Ice is creeping over lakes in the north, safe ice is only days away if it hasn’t arrived already. As ice anglers make their way onto the ice they largely return to trusted spots for an early bite. What about anglers on new bodies of water? What about when the trusted spots don’t produce? How do you find fish ice fishing, on new water, when your mobility and access to the water is limited by a half-foot of frozen water? That’s exactly what I asked Freshwater Fishing Hall of Fame member Steve Pennaz.
Pennaz, the host of Lake Commandos, might be the best person to ask about such things. For those that haven’t seen the show, the entire premise is pitting world-class anglers against each other on unfamiliar water. No pre-fishing, no local help. Simply show up, and find more fish than the other guy. When it comes to finding fish under ice, Steve had five areas he focuses on:
Maps and Sonar –“The advances modern mapping and sonar have made in the last few years have completely changed the way we approach new water. Mapping software can eliminate a lot of area right off the bat, by allowing angers to focus only on areas like points, breaklines, flats, grass and bottom transitions that offer the highest probability of holding fish. Once in these spots, sonar units let anglers fine-tune their approach to the overall area. When you can research new water, before or during a visit, you can save a lot of time and energy by not fishing low-percentage areas.”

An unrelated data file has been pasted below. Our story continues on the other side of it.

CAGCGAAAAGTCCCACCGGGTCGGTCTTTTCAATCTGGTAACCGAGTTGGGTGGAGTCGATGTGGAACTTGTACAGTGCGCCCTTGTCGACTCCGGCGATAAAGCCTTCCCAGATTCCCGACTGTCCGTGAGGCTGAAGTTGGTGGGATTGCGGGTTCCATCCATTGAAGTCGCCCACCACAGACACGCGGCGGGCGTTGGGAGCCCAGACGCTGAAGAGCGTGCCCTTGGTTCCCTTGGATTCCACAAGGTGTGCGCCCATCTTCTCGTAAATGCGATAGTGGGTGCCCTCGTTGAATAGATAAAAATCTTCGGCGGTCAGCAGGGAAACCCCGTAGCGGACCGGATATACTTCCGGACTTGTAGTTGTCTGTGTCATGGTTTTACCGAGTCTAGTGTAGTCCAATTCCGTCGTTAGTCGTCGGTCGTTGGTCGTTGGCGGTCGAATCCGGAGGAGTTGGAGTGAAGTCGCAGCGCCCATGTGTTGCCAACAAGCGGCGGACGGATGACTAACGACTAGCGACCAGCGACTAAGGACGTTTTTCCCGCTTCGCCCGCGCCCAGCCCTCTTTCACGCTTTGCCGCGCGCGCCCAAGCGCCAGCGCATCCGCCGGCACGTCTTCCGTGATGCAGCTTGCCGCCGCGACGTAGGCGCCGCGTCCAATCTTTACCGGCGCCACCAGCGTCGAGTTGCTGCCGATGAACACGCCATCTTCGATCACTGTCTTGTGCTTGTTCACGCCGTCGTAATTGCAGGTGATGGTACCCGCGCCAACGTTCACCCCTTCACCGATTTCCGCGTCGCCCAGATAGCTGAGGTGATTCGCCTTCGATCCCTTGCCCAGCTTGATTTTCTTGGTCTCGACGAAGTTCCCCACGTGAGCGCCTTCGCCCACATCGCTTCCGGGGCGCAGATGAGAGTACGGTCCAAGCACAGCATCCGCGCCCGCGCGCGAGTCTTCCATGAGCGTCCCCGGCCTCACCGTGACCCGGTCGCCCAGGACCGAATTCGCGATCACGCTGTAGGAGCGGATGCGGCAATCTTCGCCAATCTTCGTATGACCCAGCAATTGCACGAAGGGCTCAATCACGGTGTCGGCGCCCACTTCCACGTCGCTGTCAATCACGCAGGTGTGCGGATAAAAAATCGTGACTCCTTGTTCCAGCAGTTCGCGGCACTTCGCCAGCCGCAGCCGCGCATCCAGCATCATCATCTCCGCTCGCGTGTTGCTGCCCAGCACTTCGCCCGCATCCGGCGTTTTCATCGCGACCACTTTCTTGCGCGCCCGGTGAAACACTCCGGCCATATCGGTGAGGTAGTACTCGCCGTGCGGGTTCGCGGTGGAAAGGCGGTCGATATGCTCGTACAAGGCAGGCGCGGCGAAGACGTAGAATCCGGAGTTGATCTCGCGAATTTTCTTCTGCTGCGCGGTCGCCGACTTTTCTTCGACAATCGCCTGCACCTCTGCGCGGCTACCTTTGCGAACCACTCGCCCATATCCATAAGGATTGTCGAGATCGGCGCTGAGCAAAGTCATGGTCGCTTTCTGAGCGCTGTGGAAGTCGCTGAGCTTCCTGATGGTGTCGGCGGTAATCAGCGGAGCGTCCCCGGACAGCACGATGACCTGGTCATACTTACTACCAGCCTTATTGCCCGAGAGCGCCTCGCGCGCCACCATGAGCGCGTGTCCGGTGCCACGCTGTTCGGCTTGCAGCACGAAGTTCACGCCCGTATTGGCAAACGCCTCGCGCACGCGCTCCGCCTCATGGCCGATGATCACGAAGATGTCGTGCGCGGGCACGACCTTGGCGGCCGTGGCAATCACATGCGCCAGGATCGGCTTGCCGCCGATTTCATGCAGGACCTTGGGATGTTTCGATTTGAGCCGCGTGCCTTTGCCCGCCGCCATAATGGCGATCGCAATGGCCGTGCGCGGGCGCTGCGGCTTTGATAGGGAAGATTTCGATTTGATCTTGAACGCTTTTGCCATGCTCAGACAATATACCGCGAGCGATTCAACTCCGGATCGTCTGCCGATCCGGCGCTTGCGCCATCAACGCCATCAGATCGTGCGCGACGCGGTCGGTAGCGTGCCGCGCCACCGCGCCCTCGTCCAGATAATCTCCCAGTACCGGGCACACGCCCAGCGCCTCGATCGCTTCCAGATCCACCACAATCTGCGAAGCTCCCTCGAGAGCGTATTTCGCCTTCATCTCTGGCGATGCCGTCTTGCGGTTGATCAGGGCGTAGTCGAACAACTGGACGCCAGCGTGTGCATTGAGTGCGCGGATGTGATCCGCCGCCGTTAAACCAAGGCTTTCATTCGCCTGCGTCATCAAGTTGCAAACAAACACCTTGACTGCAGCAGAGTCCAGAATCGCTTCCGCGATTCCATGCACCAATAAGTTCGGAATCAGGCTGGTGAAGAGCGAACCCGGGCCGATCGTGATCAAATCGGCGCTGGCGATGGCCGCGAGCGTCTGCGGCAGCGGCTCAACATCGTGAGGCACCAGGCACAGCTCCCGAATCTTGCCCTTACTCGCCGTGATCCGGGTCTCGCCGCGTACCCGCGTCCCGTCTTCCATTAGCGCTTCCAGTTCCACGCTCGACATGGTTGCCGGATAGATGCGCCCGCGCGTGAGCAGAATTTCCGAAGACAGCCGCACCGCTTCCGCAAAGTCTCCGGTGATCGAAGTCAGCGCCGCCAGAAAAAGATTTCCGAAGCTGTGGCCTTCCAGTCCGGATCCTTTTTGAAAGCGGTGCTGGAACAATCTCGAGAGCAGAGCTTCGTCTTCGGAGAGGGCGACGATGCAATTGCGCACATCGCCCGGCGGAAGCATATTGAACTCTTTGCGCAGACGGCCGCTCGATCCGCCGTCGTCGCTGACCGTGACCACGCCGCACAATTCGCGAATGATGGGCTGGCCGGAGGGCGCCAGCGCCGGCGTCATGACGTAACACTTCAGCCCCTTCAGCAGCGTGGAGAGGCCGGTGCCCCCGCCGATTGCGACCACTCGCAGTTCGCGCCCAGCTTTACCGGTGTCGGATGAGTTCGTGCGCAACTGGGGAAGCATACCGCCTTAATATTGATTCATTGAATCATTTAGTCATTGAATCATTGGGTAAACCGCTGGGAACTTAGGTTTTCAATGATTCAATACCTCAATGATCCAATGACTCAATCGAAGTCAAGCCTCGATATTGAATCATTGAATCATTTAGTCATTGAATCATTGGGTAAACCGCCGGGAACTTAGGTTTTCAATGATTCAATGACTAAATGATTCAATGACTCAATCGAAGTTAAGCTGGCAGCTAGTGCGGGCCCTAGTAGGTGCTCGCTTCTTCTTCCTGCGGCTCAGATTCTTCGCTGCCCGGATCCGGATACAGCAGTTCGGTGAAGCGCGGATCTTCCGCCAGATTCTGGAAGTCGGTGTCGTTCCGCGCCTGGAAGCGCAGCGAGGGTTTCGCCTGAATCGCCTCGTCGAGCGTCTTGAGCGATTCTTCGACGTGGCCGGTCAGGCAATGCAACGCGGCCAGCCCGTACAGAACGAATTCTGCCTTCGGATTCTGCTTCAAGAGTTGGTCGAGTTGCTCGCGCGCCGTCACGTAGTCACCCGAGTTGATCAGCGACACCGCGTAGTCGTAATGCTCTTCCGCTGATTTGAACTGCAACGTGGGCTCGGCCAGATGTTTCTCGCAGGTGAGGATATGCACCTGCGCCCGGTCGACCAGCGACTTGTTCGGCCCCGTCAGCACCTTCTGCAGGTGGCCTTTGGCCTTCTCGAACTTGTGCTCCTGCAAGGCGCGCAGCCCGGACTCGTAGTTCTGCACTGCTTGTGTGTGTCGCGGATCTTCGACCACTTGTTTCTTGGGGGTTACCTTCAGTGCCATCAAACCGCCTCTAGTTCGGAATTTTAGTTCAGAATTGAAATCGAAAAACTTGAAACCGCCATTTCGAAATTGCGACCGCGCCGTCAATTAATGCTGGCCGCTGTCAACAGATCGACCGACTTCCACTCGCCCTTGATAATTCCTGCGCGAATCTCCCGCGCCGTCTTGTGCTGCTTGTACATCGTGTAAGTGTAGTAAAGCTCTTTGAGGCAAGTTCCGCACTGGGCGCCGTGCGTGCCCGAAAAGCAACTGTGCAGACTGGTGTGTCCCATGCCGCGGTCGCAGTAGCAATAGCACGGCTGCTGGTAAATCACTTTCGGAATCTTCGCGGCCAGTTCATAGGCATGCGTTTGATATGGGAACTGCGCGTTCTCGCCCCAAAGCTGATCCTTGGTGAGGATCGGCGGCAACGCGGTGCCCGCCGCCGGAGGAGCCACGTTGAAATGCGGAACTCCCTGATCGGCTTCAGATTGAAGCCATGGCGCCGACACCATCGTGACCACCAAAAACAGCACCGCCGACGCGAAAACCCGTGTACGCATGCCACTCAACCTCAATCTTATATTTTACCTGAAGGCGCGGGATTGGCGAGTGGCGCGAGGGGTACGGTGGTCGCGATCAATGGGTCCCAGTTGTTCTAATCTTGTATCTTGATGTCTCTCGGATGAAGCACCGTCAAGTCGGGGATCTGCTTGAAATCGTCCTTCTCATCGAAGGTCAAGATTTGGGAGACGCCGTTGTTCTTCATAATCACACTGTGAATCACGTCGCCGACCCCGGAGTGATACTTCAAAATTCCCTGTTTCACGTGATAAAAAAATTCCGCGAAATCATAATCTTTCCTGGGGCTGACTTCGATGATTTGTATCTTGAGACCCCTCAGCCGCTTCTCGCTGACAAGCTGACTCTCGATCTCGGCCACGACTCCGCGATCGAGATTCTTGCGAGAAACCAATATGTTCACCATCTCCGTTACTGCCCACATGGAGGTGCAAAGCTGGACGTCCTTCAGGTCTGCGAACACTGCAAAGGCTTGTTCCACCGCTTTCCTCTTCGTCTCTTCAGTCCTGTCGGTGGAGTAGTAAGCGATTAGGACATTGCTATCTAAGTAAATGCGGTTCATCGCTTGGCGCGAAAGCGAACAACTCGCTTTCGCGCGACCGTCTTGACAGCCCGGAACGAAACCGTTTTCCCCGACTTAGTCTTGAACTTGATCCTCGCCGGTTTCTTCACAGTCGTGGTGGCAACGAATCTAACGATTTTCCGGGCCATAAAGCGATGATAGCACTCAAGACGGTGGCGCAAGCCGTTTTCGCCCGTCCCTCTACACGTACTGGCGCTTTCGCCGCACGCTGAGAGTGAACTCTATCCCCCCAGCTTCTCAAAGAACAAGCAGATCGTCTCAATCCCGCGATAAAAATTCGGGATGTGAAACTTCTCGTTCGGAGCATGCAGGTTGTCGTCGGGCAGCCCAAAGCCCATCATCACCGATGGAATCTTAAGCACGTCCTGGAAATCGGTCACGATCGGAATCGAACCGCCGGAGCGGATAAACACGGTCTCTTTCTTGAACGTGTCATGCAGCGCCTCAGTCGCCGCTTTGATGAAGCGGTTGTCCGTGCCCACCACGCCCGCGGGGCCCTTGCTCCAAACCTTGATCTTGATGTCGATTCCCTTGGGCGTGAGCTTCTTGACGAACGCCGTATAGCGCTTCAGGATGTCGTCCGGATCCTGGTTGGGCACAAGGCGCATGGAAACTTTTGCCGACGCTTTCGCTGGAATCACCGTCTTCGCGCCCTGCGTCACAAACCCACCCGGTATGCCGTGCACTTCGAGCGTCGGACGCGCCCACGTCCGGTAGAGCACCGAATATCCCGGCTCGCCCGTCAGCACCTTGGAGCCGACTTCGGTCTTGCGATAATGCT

Depth and Cover –“Find the weedline, if there is one, and work from there. Water clarity will dictate weedline depth. Clear water might mean you’re working in 20 feet of water or more. Dirty water might mean the weed line is as shallow as five or six feet of water. Working that transition is going to be the most productive. Key on those areas where the weedline is adjacent to points of deep water basins. If the area has a softer, muddier bottom, I’m fishing it hard, as it it supports forage like bloodworms and other edibles. Winter fish, especially crappie and perch, key on invertebrates more than people think, and that muddy bottom is the place to find them. Once I find this sort of a location, I’m drilling 15 or 20 holes and looking for fish with sonar.
Fish Aggressive –“I’m looking to trigger bites. Small spoons are dynamite for everything including panfish. The treble hook is going to increase my chance at hooking up. Not to mention the lure itself is more likely to trigger bites.
Underwater Cameras – “If I’ve learned anything from using underwater cameras it’s that ice anglers get bit way more often than they think. Winter fish rarely attack a lure; most slide up slowly to the bait and try to just suck it in. You might get bit eight or ten times before a fish gets the whole bait in their mouth so make as easy as possible for them to feed. Use light lines as they move easily in the water. Also, horizontal jig put the hook in the best position for light biters. Treble hooks are also dynamite.
“If you have an underwater camera, don’t be afraid to tilt it up when you are looking for fish. Especially as winter drags on it’s common to see fish within a foot or two of the bottom of the ice. You’ll never see these fish with sonar.”
Plastics – “The use of soft baits is growing on ice and I like the trend. They key with soft baits is to remember that you are the one that provides the action so you must fish them more aggressively than when fishing live bait. As a bonus, many soft baits are scented, and when the fish are studying lures as long as they are during ice season, any extra bit of appeal I can add, I’m going to do it.”
“Lighter lines let the lure move more freely. When light-biting panfish are nipping at a lure, if the line is heavy enough to slow the motion, it may be enough to turn them off.”
“Nothing is a given on the water, especially when the lake is frozen over. But if you can put this approach to work on new lakes this winter, or even familiar waters, you just might have the best ice season of your life.”